Your Crisis Plan Checklist For A ’Sunny Day'
by Robin Rectenwald, on May. 28, 2020
Most crises are predictable.
While no one could have predicted the exact timing or severity of COVID-19, even a global pandemic had been predicted by experts for some time. As well, this is not the first time we’ve responded to a health crisis or had to react to some of the outcomes we’re seeing, such as downsizing or closures.
So all of this begs the question: Could we have really prepared for this crisis?
Yes — we often refer to this as “sunny day crisis planning.” You just need to know how to start.
In any given year, WordWrite handles 12 major crises — 10 that never make the news, and two that are all over the news. No matter if a crisis is public or private, the steps for managing it are often the same:
1) Determine if it’s a crisis or an issue
2) Arrange information flow
3) Collect and categorize information
4) Formulate key messages
5) Create a communication timeline
6) Share key messages
7) Monitor and respond
Based on these steps, we’re sharing seven proactive planning measures you can take now so that the next time a crisis hits, you are prepared to quickly act and respond.
Step 1: Determine if it’s a crisis
PLANNING: Identify common scenarios
Before a crisis or issue hits, your team can identify common scenarios that could have a major impact on your organization. Every industry has its unique vulnerabilities, but common situations we practice in media trainings are change management, data breaches, active shooters and natural disasters.
Now is a good time to document the steps your organization took to respond to the COVID-19 health crisis and any other impacts that came from it, such as operational crises or layoffs. Evaluate what you did well and what you can change the next time you face a similar situation. From what experts are telling us, the pandemic may operate in waves, which means you might have to pull out your crisis notes before the end of the year. Get it all down on paper now while it’s still fresh in your memory.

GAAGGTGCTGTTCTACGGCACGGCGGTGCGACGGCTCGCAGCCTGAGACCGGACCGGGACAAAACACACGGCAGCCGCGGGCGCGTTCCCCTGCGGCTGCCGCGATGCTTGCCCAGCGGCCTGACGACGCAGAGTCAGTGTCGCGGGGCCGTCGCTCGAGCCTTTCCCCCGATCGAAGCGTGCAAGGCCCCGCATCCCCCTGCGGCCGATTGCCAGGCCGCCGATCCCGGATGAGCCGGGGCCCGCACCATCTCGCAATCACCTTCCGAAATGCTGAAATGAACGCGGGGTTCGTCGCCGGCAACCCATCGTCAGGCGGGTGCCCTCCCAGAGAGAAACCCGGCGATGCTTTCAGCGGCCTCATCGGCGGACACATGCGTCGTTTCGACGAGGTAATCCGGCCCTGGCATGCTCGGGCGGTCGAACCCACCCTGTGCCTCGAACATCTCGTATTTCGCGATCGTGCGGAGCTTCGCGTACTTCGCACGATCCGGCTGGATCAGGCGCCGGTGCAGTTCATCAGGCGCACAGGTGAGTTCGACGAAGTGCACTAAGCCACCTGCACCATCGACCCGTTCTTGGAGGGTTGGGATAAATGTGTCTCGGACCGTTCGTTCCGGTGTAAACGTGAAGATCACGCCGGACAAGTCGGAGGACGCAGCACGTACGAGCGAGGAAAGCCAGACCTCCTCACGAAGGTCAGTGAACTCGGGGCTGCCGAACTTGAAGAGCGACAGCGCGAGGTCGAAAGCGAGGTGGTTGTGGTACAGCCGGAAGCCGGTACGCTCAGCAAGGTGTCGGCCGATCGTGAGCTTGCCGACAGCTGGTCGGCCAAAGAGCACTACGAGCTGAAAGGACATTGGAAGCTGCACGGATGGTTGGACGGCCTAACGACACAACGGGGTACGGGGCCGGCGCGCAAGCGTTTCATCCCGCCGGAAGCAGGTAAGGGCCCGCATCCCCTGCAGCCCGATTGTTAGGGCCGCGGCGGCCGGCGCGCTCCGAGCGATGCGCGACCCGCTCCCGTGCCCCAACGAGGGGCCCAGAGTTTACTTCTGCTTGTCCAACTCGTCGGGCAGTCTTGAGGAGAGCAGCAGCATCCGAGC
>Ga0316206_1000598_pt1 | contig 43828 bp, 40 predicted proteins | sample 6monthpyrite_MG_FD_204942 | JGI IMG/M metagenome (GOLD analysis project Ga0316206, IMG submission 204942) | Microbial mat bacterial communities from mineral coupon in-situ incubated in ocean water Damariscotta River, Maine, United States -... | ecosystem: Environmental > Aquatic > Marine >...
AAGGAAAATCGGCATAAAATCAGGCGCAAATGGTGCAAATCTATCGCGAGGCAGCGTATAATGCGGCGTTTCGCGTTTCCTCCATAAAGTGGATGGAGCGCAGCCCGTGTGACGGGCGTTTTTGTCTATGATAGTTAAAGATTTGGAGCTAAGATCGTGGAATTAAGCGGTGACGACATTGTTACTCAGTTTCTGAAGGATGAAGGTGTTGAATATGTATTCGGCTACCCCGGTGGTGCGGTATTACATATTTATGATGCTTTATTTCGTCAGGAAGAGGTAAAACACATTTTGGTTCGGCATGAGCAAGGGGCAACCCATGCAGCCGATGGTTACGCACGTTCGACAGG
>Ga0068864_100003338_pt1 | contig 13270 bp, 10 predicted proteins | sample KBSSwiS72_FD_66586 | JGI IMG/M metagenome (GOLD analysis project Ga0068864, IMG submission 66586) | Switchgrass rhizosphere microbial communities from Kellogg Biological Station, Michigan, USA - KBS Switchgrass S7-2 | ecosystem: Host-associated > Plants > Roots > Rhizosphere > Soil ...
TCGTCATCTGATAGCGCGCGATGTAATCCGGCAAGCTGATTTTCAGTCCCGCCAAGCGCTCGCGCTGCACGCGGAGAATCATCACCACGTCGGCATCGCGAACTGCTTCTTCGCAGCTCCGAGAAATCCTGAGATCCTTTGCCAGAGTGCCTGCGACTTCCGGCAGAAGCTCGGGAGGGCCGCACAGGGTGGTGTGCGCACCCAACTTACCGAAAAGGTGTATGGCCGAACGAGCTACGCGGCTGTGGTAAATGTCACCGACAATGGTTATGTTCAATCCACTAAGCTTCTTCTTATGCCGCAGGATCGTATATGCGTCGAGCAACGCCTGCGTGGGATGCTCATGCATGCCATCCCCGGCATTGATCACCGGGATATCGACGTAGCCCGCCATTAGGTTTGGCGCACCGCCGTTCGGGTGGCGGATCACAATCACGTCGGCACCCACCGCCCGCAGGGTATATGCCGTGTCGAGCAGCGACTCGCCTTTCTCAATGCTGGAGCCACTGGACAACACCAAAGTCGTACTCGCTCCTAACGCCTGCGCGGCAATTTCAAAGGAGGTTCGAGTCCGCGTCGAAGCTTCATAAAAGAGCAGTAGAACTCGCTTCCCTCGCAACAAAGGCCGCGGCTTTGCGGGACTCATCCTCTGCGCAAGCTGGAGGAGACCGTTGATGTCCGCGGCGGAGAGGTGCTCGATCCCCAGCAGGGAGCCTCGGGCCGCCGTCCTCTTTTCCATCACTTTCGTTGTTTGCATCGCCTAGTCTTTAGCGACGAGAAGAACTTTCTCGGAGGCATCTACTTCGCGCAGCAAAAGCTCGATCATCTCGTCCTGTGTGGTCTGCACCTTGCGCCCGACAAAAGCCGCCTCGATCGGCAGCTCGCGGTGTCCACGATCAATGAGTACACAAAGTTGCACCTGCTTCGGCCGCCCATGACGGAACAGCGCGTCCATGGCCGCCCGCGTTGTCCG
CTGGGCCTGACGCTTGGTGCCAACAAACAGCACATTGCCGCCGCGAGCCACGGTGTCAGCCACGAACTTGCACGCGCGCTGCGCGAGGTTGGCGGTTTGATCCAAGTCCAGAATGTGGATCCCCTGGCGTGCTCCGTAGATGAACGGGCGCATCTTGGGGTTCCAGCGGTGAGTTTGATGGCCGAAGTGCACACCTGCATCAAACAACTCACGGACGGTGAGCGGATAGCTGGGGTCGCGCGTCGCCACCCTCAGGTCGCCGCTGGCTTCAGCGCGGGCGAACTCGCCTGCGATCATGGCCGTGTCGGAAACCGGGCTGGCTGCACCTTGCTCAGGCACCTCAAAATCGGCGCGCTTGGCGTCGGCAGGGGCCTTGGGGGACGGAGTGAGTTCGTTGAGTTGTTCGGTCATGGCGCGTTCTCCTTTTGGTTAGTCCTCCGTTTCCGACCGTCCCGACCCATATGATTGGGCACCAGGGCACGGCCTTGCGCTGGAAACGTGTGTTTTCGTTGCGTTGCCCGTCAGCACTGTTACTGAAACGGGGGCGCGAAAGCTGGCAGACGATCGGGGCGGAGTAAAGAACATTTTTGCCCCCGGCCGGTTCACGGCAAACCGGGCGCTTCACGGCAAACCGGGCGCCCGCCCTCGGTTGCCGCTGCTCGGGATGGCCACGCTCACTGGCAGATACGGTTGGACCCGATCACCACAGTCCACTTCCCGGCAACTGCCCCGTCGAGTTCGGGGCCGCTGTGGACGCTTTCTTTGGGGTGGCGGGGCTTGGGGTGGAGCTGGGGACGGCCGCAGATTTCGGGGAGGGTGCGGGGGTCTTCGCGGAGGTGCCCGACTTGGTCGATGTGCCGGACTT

Step 2: Arrange information flow
PLANNING: Assign roles and implement a crisis communication flowchart
Responding to a crisis is sometimes an all-team effort, and depending on the crisis, your leadership team might need to rely on different leaders and employees to share information and respond.
Your crisis plan should include two items:
1) Identify your crisis response team and their roles. You won’t want to waste any time in a crisis. Determining who is managing the crisis, what role they play and who needs to be in meetings will help speed up the process. Don’t forget about alternative team members in case someone isn’t available.
2) Create and review a crisis communication flowchart with all employees. Every employee in your organization should know who to share information with and when to elevate that information to the crisis response team. This will keep important information and updates flowing in the moment of a crisis.
Step 3: Collect and categorize information
PLANNING: Create checklists to follow standard operational procedures
As a crisis unfolds, your team will need to make decisions based on new information. To minimize as much damage as possible, it’s important for the team to outline specific procedures to follow in a crisis. In your crisis plan, each scenario should have a specific checklist of tasks to complete. We often organize our timelines by the hour for the initial onset of the crisis so that you’re prioritizing and remembering time-sensitive tasks, such as contacting the local authorities or turning off access to servers. It might sound simple to remember now, but things slip through the cracks in a crisis, so having these all organized will make them easier to execute, giving you and your team reassurance the proper steps are being taken.
Step 4: Formulate key messages
PLANNING: Create message pyramid and list of questions